Microsoft’s Windows 10 represents the first step of a whole new generation of Windows. The latest iteration of the world’s most popular operating system will run across an incredibly broad set of devices – from the Internet of Things, to servers in enterprise data centres worldwide.
Some of these devices have 4-inch screens – some have 80-inch screens – and some don’t have screens at all. Some of these devices you hold in your hand, others are ten feet away. Some of these devices you primarily use touch/pen, others mouse/keyboard, others controller/gesture – and some devices can switch between input types. Here are 8 key features you need to know:
1. Number Jump
Microsoft has now announced its new version of Windows, surprisingly called ‘Windows 10’ – not Windows 9. This is because Microsoft claims it’s such a significant leap over Windows 8 – that calling it Windows 9 wouldn’t do it justice.
2. Pricing & Availability
Windows 10 may be given away free to upgraders or involve a nominal fee and is now available only to advanced users and developers. An official release will follow ‘later in 2015, which suggests the operating system (OS) is not as far along as many expected and Microsoft wants to develop it in conjunction with user feedback.
3. A Single, Cross Platform OS
Architecturally, the biggest news is that Windows 10 is being designed to run across all devices – desktops, laptops, tablets, phablets and smart phones etc and promises a tailored experience for each device. To elaborate, Microsoft state that there will be one way to write a universal application, to store stuff and for apps to be discovered purchased and updated – across all of these devices. Microsoft has also confirmed ‘Windows 10′ will be the next major version of Windows Phone. However, what devices get the upgrade and how Microsoft will handle it remains to be seen.
4. Start Menu Comeback
The start menu will return and combine both aspects of the classic Windows 7 start menu with apps from the Metro/Modern UI. Searching within the start menu will now perform a web search too. Importantly, its layout can be customised so apps can be removed or resized – offering real flexibility and personalisation potential.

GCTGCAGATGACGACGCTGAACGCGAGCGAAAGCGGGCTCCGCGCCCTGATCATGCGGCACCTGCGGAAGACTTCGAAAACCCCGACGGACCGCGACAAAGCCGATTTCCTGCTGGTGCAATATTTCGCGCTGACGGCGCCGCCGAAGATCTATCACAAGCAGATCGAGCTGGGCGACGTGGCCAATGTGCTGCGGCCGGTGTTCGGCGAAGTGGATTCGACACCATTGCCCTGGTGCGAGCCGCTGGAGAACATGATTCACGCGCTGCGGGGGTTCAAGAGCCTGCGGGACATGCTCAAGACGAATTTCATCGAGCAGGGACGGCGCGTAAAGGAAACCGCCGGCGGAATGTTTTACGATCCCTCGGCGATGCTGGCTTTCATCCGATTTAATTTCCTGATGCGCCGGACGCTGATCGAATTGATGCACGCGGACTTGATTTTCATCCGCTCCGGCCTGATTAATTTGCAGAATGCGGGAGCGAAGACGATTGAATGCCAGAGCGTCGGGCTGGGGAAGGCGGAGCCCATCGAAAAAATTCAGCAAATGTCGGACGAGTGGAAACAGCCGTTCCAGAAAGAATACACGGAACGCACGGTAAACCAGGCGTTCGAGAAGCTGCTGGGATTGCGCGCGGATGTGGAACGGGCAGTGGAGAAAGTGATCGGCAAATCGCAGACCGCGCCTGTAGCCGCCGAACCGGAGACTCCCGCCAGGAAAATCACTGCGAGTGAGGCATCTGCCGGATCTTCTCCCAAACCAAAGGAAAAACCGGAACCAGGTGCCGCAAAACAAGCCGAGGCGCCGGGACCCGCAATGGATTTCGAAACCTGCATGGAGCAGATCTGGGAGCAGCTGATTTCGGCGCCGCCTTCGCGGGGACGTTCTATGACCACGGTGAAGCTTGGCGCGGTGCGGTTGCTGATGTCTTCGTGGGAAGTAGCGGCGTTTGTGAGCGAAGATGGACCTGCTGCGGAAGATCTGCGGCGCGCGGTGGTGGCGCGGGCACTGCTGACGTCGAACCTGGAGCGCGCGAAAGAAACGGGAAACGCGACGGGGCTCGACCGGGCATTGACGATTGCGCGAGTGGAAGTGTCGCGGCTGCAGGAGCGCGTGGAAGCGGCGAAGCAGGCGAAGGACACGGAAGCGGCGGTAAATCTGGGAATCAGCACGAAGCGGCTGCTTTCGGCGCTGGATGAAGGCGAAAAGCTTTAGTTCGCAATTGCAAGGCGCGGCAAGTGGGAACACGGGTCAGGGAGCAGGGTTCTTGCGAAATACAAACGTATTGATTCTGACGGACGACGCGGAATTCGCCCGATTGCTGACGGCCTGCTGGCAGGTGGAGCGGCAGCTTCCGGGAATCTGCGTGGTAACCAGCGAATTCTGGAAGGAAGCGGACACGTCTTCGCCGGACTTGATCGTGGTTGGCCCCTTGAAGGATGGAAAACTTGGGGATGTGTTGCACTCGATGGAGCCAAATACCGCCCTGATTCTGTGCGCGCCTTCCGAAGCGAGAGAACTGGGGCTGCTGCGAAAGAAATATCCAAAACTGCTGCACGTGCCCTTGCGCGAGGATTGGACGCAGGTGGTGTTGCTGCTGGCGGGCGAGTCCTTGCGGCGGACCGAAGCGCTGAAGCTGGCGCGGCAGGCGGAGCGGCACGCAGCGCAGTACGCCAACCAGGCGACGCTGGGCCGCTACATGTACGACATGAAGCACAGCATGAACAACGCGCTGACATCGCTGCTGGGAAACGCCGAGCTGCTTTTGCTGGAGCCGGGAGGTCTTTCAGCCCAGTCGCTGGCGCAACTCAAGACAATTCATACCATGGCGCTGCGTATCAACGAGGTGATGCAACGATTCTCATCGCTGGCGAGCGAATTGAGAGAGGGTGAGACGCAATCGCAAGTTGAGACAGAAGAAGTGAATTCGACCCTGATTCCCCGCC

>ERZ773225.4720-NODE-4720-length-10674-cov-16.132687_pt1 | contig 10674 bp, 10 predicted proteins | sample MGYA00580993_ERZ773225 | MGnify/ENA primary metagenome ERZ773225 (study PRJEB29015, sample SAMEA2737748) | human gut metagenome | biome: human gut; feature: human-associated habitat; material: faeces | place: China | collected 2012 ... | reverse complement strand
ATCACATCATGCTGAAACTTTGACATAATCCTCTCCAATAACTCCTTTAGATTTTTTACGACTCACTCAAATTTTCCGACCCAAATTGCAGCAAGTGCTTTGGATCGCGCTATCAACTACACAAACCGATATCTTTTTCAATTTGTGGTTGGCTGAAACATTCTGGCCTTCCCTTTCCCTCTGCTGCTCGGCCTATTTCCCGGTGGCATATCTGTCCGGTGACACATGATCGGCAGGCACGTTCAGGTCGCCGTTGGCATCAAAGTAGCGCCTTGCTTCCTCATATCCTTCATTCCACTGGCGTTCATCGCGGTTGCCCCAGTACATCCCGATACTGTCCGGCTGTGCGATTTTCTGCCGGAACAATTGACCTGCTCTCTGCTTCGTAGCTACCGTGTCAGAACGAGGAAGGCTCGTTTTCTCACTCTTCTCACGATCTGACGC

5. Streamlined Touch/Keyboard/Mouse
Microsoft has responded to criticism about the hassle of moving between touch, the keyboard and mouse elements of Windows 8. Microsoft’s new approach, called ‘Continuum,’ will ensure a better union between to different input methods. Continuum will enable automatic switching between modes by detecting how users interact with their device. It also carries over aspects like the new start menu and windowed apps within the desktop.
6. Virtual Desktops
The virtual desktops feature will work like the multiple desktops on Linux and Exposé on Mac OS X. The view can be triggered with a new ‘task view’ button which allows users to both launch a new, virtual desktop and jump between them. Interestingly the taskbar can be customised to look different/relevant to each desktop – enabling a simple leap from work to home modes. Microsoft state that all open programs in the virtual desktops will continue to run in the background, which may create some interesting memory management challenges, but also greatly increases the potential productivity of Windows – as well as de-cluttering the desktop space.
7. Still In The Dark
There is still no firm news on pricing and release time. Microsoft also hasn’t revealed performance information such as – install size and minimum hardware requirements. No details have yet emerged on Cortana integration (the voice assistant in Windows Phone 8.1), or any insight on how Windows 10 will handle scaling on high resolution screens. This bit is really important as 4k monitors and super high resolution laptops are quickly gaining momentum.
8. Great Potential & Humble Pie
There is however a positive feeling about the new OS and Microsoft’s new direction in general. The company was probably hurt by the mixed reaction to Windows 8 and with Windows 10 will try and mix the best aspects of Windows 7 and Windows 8 into a more user-friendly experience. The proof of the pudding is that Microsoft is now releasing initial builds, swift updates and developing in parallel with user feedback.